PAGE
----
Beyond Errors: Messages for the Complete Enterprise Applications User Experience

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Ultan O'Broin (@ultan) presentation Beyond Errors: Messages for the Complete Enterprise Applications User Experience at User Assistance Europe 2011.

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Beyond Errors: Messages for the Complete Enterprise Applications User Experience

  1. 1. <Insert Picture Here>Beyond Errors: Messages for the CompleteEnterprise Applications User ExperienceUltan Ó Broin, Director, Applications User ExperienceOracle CorporationUser Assistance Europe 2011 Conference
  2. 2. The following is intended to outline our generalproduct direction. It is intended for informationpurposes only, and may not be incorporated intoany contract. It is not a commitment to deliver anymaterial, code, or functionality, and should not berelied upon in making purchasing decision. Thedevelopment, release, and timing of any features orfunctionality described for Oracles productsremains at the sole discretion of Oracle.Other screenshots shown may be trademarks oftheir respective owners.
  3. 3. Agenda• Messages – What Are They?• Conventional Design Guidance• Messages in Enterprise Applications • Users and Tasks • Message Typology • Validation Rules • Inline versus Dialog Box • Warnings and Confirmations versus Undo • Help desk and Support Considerations • Back-end Messages • Notifications and Personalization • Message Text• Conclusion• Resources
  4. 4. Messages – What Are They?• User assistance, part of the user experience (UX).• Communication that • Eases task completion, increases productivity, reduces support cost. • Provides feedback about user actions in advance, afterwards, and the application’s response. • Informs users about what has happened and how to fix the problem or obtain help.• Not just about errors…
  5. 5. Conventional Design Guidance• Messages are one of the highest usability issues in enterprise applications.• No emphasis on value or competitive advantage.• Good for a laugh: Haiku-style derision, rogues gallery.• Design emphasis on writing message text: • Plain language, don’t shout or blame, provide cause and action, and so on). • Blame the developers.
  6. 6. Conventional Design Guidance• Web site, generic heuristics orientation (Van Duyne et al, Nielsen).• Visual treatment, placement near problem, and so on.• Messages are usually error messages.• Never write a message as a workaround to usability problem.• Great, but where’s the user-centered design and reality in all this? How and why do messages appear anyway?• The users, their expertise, what are they doing, their working environment: the user experience is often missing.
  7. 7. Guilty Examples A file that big? It might be very useful. But now it is gone. Three things are certain: Death, taxes, and lost data. Guess which has occurred.(Source: Salon Magazine)
  8. 8. Designing Enterprise Applications Messages• User profiles, tasks (the business process)• What are the business and UI rules and how does the technology validate rules?• What about customization and extensibility? What’s the message life-cycle?• Messages are customer support too. What is the help desk and support policy?• What types of messages are there?• Do you have message design patterns as well as content guidance?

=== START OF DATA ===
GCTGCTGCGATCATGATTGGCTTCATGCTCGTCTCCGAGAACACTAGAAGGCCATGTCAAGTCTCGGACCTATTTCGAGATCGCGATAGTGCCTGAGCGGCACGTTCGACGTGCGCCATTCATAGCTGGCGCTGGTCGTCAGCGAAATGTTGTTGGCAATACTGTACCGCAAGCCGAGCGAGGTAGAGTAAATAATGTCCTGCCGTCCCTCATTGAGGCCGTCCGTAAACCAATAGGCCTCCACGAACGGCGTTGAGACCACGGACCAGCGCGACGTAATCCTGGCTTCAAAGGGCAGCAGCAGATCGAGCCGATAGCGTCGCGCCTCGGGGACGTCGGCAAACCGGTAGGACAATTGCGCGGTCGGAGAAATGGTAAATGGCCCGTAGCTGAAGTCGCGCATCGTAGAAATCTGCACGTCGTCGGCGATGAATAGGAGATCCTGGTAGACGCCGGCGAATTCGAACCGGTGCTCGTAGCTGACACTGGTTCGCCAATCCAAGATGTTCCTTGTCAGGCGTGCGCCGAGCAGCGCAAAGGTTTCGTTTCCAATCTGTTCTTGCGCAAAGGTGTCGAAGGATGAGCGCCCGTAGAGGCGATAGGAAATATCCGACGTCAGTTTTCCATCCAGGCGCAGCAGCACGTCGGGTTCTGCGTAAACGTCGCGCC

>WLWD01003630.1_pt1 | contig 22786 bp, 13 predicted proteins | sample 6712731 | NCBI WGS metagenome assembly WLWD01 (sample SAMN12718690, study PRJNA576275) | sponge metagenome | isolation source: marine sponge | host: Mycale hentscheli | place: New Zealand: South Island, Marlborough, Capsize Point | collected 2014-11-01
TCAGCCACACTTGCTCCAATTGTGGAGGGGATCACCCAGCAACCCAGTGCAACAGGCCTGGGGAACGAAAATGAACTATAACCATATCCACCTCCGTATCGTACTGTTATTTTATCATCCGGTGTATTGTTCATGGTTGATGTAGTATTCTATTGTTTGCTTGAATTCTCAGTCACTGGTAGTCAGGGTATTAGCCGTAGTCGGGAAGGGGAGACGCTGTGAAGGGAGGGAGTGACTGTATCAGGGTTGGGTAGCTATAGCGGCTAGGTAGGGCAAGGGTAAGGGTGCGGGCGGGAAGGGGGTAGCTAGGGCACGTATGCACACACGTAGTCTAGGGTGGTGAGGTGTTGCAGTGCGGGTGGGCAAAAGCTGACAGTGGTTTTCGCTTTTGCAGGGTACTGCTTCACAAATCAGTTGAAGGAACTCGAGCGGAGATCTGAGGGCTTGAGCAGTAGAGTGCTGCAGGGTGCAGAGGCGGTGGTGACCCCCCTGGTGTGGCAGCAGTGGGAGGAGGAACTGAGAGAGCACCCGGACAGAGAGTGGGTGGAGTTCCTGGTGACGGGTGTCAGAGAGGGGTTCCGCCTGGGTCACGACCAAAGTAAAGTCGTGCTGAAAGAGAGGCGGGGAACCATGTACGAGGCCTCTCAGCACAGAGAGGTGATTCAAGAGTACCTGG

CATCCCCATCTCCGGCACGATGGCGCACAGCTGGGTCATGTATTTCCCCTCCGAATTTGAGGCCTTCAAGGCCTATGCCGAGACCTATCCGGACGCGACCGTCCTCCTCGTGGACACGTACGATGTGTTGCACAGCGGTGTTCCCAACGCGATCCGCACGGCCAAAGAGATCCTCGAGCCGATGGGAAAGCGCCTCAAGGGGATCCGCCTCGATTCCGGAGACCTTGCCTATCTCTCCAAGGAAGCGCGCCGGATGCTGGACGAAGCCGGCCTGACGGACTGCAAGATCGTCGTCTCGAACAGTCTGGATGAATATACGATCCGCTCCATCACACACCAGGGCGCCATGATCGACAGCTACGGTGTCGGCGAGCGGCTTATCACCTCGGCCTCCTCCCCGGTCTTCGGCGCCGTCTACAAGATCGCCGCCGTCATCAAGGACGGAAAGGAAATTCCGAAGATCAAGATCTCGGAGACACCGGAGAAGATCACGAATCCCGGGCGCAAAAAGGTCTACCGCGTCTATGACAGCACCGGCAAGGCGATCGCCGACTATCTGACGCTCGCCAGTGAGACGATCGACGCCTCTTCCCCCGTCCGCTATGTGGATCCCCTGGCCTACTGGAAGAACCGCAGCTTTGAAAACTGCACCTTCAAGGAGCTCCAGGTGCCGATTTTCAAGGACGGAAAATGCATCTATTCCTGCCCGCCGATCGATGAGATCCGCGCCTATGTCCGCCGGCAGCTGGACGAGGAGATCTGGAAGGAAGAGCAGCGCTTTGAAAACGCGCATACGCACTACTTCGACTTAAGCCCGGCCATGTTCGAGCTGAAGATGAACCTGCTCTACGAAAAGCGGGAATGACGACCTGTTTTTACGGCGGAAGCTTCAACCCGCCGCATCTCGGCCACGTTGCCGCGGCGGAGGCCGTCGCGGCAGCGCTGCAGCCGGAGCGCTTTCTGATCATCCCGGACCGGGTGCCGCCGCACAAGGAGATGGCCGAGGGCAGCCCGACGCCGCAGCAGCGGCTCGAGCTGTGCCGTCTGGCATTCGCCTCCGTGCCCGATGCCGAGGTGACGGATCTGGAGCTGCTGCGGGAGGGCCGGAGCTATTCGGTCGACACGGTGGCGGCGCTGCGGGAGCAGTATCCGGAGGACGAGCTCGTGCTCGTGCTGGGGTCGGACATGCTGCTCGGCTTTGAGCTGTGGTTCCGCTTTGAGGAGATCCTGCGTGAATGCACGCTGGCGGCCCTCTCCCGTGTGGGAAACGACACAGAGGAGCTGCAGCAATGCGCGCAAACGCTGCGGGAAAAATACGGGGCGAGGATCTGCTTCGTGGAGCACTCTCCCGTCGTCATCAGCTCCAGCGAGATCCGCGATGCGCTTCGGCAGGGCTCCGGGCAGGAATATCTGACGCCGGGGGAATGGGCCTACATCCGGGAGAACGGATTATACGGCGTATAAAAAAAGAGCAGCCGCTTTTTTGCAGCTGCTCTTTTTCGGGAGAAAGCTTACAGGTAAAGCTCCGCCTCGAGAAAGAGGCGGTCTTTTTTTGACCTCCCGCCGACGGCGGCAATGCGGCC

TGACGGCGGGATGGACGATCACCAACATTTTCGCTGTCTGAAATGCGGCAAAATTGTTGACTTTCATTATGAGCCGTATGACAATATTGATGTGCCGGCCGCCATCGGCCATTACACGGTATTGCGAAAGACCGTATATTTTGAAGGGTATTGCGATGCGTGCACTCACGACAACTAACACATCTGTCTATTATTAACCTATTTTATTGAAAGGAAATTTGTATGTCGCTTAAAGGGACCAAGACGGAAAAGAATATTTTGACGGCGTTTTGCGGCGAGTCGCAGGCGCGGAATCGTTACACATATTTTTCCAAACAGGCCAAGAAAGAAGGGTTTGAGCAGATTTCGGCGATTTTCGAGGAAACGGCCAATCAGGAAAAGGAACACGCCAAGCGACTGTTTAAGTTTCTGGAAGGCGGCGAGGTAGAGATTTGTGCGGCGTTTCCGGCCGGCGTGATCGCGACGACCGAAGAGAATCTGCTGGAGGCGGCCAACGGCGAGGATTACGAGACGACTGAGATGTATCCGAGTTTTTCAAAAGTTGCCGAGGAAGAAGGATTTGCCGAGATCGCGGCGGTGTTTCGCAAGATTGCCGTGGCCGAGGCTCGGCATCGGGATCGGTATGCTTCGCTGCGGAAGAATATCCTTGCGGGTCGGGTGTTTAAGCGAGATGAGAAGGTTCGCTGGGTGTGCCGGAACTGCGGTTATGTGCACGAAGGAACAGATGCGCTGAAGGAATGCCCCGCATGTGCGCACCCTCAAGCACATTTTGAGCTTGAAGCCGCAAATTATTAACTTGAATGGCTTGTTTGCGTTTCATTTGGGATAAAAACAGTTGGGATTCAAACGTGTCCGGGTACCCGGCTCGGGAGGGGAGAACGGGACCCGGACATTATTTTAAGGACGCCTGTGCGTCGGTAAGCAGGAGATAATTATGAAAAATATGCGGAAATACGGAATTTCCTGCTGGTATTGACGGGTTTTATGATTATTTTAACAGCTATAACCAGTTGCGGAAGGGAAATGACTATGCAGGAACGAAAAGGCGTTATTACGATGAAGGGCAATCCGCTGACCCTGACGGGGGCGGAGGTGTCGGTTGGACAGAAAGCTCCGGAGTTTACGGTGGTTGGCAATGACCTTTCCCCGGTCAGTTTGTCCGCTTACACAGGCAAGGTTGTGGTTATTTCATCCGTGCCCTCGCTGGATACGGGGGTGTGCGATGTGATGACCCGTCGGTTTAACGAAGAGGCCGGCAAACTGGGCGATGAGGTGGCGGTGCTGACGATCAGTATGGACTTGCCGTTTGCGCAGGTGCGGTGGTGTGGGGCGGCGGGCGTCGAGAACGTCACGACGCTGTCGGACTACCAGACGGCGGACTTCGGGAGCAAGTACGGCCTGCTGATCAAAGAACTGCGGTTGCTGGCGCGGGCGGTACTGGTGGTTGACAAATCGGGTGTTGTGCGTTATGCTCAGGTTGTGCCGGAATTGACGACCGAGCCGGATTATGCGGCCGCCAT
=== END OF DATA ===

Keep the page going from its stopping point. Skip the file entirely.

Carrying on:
9. 9. Message Design Pattern Example(Copyright Oracle Corporation, 2011)
  10. 10. Message TypesError Alerts user to data inaccuracies when completing a field, submitting or saving a page, navigating from the page, or when an application failure occurs, and how to fix these issues.Warning Informs the user of an important decision to be made before proceeding. May include a direct question asking for confirmation.Information Tells user of an application, object, or page change not caused by the user. It does not require immediate user response.Processing Lets user know that an action requested or previously scheduled is currently being performed.Confirmation Tells user that data was submitted or change as intended or some other action has completed.
  11. 11. Message Types• Get your message type right. – Result: Consistent user experience (UX), user productivity through learnability, easier QA, facilitation of customization and extensibility after release.• Be clear what is not a message (for example, a notification or UI instruction text).• Understand what types of message are supported by your application’s technology and development environment. – Determines visual treatment (icons, formatting, buttons, and so on) automatically. – Determines user interactions. – You may need to design beyond what the development environment provides out of the box. – Understand when and where the message text will appear: in the UI or the back end.• See the Oracle Application Developer Framework website for demos and examples.
  12. 12. Message Type Examples • Warning• Error• Information • Processing • Confirmation
  13. 13. When and Why Do Messages Occur?• Not because of the text, but because of business or UI rules.• A business validation rule ‘fires’ and there’s an exception raised. Message text is required.• An action is performed either by the user or the application itself.• Validation may be deep down in the code. Write text to reflect the validation, and not other way around.
  14. 14. Validation of Rules• Client-side validation versus server-side validation.• Field (component) or page-level validation?• Design message validation to reflect how the user works • Allow users to complete in any order. • Mark mandatory fields. • Don’t disrupt head-down users, show messages on final action. • Warn of unsaved changes when navigating or canceling. • Pick inline or dialog box to suit case. • Don’t block a task with modal dialog boxes.• Understanding validation and types enables you write the message accordingly. For example: • Do you need to explicitly mention the field name in message text? • Is the application or user acting? Passive or active voice. • Is this a web service or integration message? What terminology?